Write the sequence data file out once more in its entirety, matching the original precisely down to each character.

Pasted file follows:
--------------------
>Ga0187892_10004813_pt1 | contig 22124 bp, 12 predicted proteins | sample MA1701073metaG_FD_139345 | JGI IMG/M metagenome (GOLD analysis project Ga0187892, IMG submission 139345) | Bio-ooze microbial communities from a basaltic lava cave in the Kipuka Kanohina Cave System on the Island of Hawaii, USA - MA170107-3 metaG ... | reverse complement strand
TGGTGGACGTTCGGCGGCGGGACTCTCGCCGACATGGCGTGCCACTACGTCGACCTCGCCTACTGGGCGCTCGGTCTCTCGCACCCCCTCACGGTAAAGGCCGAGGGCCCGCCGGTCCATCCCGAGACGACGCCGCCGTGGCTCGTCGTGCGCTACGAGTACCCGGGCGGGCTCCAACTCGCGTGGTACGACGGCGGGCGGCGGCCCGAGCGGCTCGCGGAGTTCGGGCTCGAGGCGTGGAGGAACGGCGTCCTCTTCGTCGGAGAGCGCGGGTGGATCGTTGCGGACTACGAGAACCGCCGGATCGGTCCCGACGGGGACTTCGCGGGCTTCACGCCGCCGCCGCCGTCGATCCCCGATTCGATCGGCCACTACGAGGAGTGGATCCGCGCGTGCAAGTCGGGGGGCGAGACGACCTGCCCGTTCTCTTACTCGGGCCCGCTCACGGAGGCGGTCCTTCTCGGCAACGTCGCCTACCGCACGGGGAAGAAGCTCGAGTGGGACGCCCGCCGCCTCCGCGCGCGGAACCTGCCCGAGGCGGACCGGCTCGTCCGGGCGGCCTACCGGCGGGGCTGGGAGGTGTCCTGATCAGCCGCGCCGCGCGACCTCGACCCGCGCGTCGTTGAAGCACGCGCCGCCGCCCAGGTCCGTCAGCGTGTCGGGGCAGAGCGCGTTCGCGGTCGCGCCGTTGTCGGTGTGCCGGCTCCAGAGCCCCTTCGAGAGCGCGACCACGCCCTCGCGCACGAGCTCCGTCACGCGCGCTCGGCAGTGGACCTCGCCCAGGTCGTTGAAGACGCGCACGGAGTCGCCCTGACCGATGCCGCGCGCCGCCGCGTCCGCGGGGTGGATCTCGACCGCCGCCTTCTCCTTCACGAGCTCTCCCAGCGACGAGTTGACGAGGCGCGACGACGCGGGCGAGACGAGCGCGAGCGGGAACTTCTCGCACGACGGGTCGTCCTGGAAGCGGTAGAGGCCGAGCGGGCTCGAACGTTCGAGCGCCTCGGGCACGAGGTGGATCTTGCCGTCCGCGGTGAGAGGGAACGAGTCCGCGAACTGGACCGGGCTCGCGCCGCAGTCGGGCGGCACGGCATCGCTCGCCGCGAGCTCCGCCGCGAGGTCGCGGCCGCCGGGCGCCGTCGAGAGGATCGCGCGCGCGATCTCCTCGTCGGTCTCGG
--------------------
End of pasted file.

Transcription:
>Ga0187892_10004813_pt1 | contig 22124 bp, 12 predicted proteins | sample MA1701073metaG_FD_139345 | JGI IMG/M metagenome (GOLD analysis project Ga0187892, IMG submission 139345) | Bio-ooze microbial communities from a basaltic lava cave in the Kipuka Kanohina Cave System on the Island of Hawaii, USA - MA170107-3 metaG ... | reverse complement strand
TGGTGGACGTTCGGCGGCGGGACTCTCGCCGACATGGCGTGCCACTACGTCGACCTCGCCTACTGGGCGCTCGGTCTCTCGCACCCCCTCACGGTAAAGGCCGAGGGCCCGCCGGTCCATCCCGAGACGACGCCGCCGTGGCTCGTCGTGCGCTACGAGTACCCGGGCGGGCTCCAACTCGCGTGGTACGACGGCGGGCGGCGGCCCGAGCGGCTCGCGGAGTTCGGGCTCGAGGCGTGGAGGAACGGCGTCCTCTTCGTCGGAGAGCGCGGGTGGATCGTTGCGGACTACGAGAACCGCCGGATCGGTCCCGACGGGGACTTCGCGGGCTTCACGCCGCCGCCGCCGTCGATCCCCGATTCGATCGGCCACTACGAGGAGTGGATCCGCGCGTGCAAGTCGGGGGGCGAGACGACCTGCCCGTTCTCTTACTCGGGCCCGCTCACGGAGGCGGTCCTTCTCGGCAACGTCGCCTACCGCACGGGGAAGAAGCTCGAGTGGGACGCCCGCCGCCTCCGCGCGCGGAACCTGCCCGAGGCGGACCGGCTCGTCCGGGCGGCCTACCGGCGGGGCTGGGAGGTGTCCTGATCAGCCGCGCCGCGCGACCTCGACCCGCGCGTCGTTGAAGCACGCGCCGCCGCCCAGGTCCGTCAGCGTGTCGGGGCAGAGCGCGTTCGCGGTCGCGCCGTTGTCGGTGTGCCGGCTCCAGAGCCCCTTCGAGAGCGCGACCACGCCCTCGCGCACGAGCTCCGTCACGCGCGCTCGGCAGTGGACCTCGCCCAGGTCGTTGAAGACGCGCACGGAGTCGCCCTGACCGATGCCGCGCGCCGCCGCGTCCGCGGGGTGGATCTCGACCGCCGCCTTCTCCTTCACGAGCTCTCCCAGCGACGAGTTGACGAGGCGCGACGACGCGGGCGAGACGAGCGCGAGCGGGAACTTCTCGCACGACGGGTCGTCCTGGAAGCGGTAGAGGCCGAGCGGGCTCGAACGTTCGAGCGCCTCGGGCACGAGGTGGATCTTGCCGTCCGCGGTGAGAGGGAACGAGTCCGCGAACTGGACCGGGCTCGCGCCGCAGTCGGGCGGCACGGCATCGCTCGCCGCGAGCTCCGCCGCGAGGTCGCGGCCGCCGGGCGCCGTCGAGAGGATCGCGCGCGCGATCTCCTCGTCGGTCTCGG